Wednesday, August 26, 2009

- Double the Pleasure, Double the Fun: Weddings and Birthdays 2

The Ackert family doesn’t do anything by halves. It wasn’t enough to have one wedding last, year … we had two. Meghan and Paul were married four months after Meliss and Jake.


Then we up and moved away from our long-time home in Williamsburg.  As a result, I’ll get to make Meg a birthday cake for the first time in about ten years since Austin is only 30 miles from Wimberley. She hasn’t placed an order yet, but I’m guessing she’ll want Vanilla Vanilla Cake.  I actually earned an award with this cake, back when I was a Girl Scout (which is to say, a very, very long time ago). Another cake won first prize for decorating, but mine got honorable mention for taste. As with the Peach Cobbler, this recipe has Bisquick in it, which is weird because I like to think of myself as a "scratch baker" and a "whole foods" locavore-wannabe.  Translation:  I do whatever works best for the recipe at hand.

In any case, the recipe came from my Grandma Barnett (my dad’s mom) and is one of the few that I haven’t messed with too much over the years. Grandma always made it in a loaf pan (hence the original name “Mom Barnett’s Loaf Cake” in my mom's recipe file), although it can also be made in a tube pan or a 9” x 13” sheet pan ... I've even tried layers and cupcakes from time to time. It has a terrible tendency to collapse in the middle, but you don’t want to overcook it because it’s better too moist than too dry. Meg likes it iced with vanilla and has always called it Vanilla Vanilla Cake. If I’m making for myself, I ice it half in vanilla, half in chocolate, because I can never decide which I like best.  BTW, if it does get a bit dry, a scoop of vanilla Haagen Dazs helps.

Vanilla Vanilla Cake

½ cup Land O Lakes butter with canola oil
1 ¼ cup sugar
3 eggs or ¾ cup of Better'n Eggs (pasteurized so you can lick the bowl)
1 ½ tsp. vanilla (remember, Nielsen-Massey)
3 cups Bisquick
¾ cup milk

Bake at 350 degrees, 45 minutes for a loaf pan, 30 minutes for a tube pan, 20 minutes for a 9”x13” pan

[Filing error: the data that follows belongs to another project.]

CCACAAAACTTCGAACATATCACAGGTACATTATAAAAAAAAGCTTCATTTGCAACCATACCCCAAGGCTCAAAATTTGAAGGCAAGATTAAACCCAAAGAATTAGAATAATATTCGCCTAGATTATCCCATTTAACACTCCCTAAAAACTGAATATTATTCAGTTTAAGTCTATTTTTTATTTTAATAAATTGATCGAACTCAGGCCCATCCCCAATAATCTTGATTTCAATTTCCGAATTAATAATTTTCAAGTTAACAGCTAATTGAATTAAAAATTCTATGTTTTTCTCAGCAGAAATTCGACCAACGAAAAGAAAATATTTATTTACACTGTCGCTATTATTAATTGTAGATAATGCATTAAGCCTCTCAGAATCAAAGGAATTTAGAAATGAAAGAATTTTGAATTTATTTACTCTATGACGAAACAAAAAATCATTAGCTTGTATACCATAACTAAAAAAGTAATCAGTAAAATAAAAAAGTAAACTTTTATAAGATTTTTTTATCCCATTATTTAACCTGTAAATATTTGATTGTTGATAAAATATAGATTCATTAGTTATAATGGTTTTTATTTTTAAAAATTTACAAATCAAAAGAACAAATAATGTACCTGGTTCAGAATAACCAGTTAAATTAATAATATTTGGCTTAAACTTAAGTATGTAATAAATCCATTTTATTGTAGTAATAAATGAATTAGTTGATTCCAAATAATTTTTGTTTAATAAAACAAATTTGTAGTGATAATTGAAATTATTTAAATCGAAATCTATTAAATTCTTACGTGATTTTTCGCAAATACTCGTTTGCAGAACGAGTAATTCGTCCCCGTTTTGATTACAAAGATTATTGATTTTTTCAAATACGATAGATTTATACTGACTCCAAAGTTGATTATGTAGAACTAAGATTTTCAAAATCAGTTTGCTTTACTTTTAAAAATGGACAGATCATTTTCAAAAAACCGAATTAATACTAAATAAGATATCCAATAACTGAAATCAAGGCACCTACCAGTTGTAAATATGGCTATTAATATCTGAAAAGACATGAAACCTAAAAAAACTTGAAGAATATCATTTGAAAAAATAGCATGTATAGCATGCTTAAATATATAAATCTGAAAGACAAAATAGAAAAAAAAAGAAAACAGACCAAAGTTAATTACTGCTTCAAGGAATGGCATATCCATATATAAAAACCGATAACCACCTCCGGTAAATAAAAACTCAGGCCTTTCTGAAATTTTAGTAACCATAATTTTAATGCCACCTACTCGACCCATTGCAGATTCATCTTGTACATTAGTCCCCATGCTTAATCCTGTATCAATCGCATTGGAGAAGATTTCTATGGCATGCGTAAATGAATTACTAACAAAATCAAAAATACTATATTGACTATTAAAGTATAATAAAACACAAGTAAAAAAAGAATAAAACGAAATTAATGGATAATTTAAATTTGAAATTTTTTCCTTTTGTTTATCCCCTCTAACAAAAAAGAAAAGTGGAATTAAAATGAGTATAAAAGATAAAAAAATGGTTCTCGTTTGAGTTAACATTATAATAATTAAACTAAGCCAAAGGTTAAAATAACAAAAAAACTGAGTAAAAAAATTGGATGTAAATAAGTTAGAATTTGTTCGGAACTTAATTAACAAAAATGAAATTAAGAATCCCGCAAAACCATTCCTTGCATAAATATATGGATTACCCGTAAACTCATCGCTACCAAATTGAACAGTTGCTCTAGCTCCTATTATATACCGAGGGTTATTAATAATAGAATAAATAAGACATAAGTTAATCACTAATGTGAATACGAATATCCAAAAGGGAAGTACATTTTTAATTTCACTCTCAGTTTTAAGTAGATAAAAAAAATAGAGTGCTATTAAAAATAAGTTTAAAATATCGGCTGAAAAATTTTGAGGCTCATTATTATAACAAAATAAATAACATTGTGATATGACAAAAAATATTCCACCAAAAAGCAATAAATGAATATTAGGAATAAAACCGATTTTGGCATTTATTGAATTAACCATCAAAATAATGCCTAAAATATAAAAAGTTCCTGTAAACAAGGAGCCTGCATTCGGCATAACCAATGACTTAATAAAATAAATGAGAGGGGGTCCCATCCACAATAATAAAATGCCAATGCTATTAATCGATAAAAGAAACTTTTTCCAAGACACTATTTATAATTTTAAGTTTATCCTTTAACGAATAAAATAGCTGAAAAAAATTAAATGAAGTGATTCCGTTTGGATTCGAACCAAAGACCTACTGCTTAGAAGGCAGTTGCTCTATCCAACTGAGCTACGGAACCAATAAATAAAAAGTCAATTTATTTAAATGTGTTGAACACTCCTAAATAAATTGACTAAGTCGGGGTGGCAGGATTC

Vanilla Icing

½ cup butter
1 tsp. vanilla
1 lb. confectioner’s sugar
Milk or cream as needed

Melt butter, add vanilla and half the sugar. Beat with a handmixer, adding sugar and milk (or cream) until you reach a spreadable consistency.

Chocolate Icing

1/3 cup butter
2 or 3 ounces of unsweetened chocolate
1 tsp. vanilla
1 lb. confectioner’s sugar
Milk and/or coffee as needed

Melt butter and chocolate. Add vanilla and half the sugar. Beat with a handmixer, adding sugar and milk and/or coffee until you reach a spreadable consistency.

Note: If you plan to ice the cake with both vanilla and chocolate icing, cut the recipes in half.

- Just a Trifle: Weddings and Birthdays 1

Melissa is my Valentine child, born on February 14th (the day she was due, which I very much appreciated at the time).  Having a birthday in the middle of winter had its problems.  Aside from having to share "her day" with the rest of the world, it never failed that some significant invitee to her birthday party would succumb to whatever contagion was active that year.  Grandma, Papa, Dad, Meg, friends ... you name 'em, she missed 'em.  Everyone except me.  I had to be there to supply the cake.

Her perennial birthday cake request had cake in it, but wasn’t actually a cake at all. What she almost always wanted was Strawberry Trifle. As with most of my recipes, this one morphed over the years, but the biggest challenge was finding good berries in February. So I would grab any I could find within a week of the party.  But once I found them, the other big challenge was to keep them from spoiling.



Well, Melissa married Jake last year and she now lives in St. Louis, so I don’t actually get to make birthday cakes for her anymore, but I still try to make a trifle for us.

Strawberry Trifle, aka Melissa's Birthday Cake
(some assembly required)

Cream filling
2 large boxes or 3 small boxes of Jello “cook and serve” vanilla pudding (NOT instant)
5 cups of whole milk (I use less than called for so the pudding will be thicker)
1 ½ cups heavy cream (unsweetened)

Cook on stove or in microwave until thickened
Put in a bowl and cover with plastic wrap on top to prevent a skin from forming
Cool thoroughly in refrigerator
Whip heavy cream (no sugar) and fold into pudding

Fruit Filling
2-3 quarts of strawberries, hulled and quartered (more is better)
2 Tbs. sugar sprinkled over berries and gently stirred in

Nuts (optional)
2-4 oz. slivered almonds toasted for 5 minutes at 350 (be careful they don't burn)

Sponge Cake
6 egg whites
6 egg yolks
1 cup sugar
¼ cup hot water
1 tsp. vanilla
1 cup flour
1 ½ tsp baking powder

Whip egg whites into soft peaks
In a separate bowl, beat the egg yolks and sugar, then mix in water and vanilla.
Fold flour and baking powder into yolk mixture
Fold egg whites into yolk mixture
Bake in an ungreased tube pan at 350 for 45 minutes

Assembly
Decide if you want to make one large trifle or two small ones and divide accordingly.
Cut sponge cake in half horizontally and sprinkle with Amontillado sherry to taste (just stick your thumb in the bottle and spritz over the cut side of the cake)
Put a little pudding/cream in the bottom of the serving bowl(s)
Layer cake, strawberries, almonds and cream filling, in that order, twice.
Refrigerate for a couple of hours before serving if possible.
Garnish with sweetened whipped cream and whole strawberries if desired